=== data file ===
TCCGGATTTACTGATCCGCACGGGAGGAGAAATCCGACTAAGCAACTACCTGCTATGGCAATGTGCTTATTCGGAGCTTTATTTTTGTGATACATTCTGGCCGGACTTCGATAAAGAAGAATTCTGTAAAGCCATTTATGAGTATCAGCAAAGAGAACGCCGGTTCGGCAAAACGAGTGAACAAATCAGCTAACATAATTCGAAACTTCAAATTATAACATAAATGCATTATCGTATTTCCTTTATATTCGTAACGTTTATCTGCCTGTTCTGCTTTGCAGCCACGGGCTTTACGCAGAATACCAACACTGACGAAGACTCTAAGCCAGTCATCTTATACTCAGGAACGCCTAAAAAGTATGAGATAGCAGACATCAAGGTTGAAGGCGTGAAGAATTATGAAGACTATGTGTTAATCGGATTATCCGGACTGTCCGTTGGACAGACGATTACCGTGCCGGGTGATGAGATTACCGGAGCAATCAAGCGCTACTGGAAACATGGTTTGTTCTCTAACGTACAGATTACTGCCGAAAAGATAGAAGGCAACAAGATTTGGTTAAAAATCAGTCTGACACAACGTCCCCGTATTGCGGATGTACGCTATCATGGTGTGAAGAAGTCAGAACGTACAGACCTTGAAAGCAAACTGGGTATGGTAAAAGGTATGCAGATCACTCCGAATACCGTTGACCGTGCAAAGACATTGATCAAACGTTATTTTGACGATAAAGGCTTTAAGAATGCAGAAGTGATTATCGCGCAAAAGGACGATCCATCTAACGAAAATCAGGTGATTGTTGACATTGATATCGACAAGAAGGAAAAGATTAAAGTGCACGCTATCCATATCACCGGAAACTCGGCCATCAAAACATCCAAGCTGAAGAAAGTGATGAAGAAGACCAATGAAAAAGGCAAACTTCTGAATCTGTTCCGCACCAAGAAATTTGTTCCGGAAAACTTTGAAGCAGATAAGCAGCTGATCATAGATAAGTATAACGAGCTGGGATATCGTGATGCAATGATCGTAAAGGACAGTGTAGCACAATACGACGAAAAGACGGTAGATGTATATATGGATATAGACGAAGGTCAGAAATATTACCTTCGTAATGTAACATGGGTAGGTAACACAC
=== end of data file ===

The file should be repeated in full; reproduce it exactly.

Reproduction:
TCCGGATTTACTGATCCGCACGGGAGGAGAAATCCGACTAAGCAACTACCTGCTATGGCAATGTGCTTATTCGGAGCTTTATTTTTGTGATACATTCTGGCCGGACTTCGATAAAGAAGAATTCTGTAAAGCCATTTATGAGTATCAGCAAAGAGAACGCCGGTTCGGCAAAACGAGTGAACAAATCAGCTAACATAATTCGAAACTTCAAATTATAACATAAATGCATTATCGTATTTCCTTTATATTCGTAACGTTTATCTGCCTGTTCTGCTTTGCAGCCACGGGCTTTACGCAGAATACCAACACTGACGAAGACTCTAAGCCAGTCATCTTATACTCAGGAACGCCTAAAAAGTATGAGATAGCAGACATCAAGGTTGAAGGCGTGAAGAATTATGAAGACTATGTGTTAATCGGATTATCCGGACTGTCCGTTGGACAGACGATTACCGTGCCGGGTGATGAGATTACCGGAGCAATCAAGCGCTACTGGAAACATGGTTTGTTCTCTAACGTACAGATTACTGCCGAAAAGATAGAAGGCAACAAGATTTGGTTAAAAATCAGTCTGACACAACGTCCCCGTATTGCGGATGTACGCTATCATGGTGTGAAGAAGTCAGAACGTACAGACCTTGAAAGCAAACTGGGTATGGTAAAAGGTATGCAGATCACTCCGAATACCGTTGACCGTGCAAAGACATTGATCAAACGTTATTTTGACGATAAAGGCTTTAAGAATGCAGAAGTGATTATCGCGCAAAAGGACGATCCATCTAACGAAAATCAGGTGATTGTTGACATTGATATCGACAAGAAGGAAAAGATTAAAGTGCACGCTATCCATATCACCGGAAACTCGGCCATCAAAACATCCAAGCTGAAGAAAGTGATGAAGAAGACCAATGAAAAAGGCAAACTTCTGAATCTGTTCCGCACCAAGAAATTTGTTCCGGAAAACTTTGAAGCAGATAAGCAGCTGATCATAGATAAGTATAACGAGCTGGGATATCGTGATGCAATGATCGTAAAGGACAGTGTAGCACAATACGACGAAAAGACGGTAGATGTATATATGGATATAGACGAAGGTCAGAAATATTACCTTCGTAATGTAACATGGGTAGGTAACACAC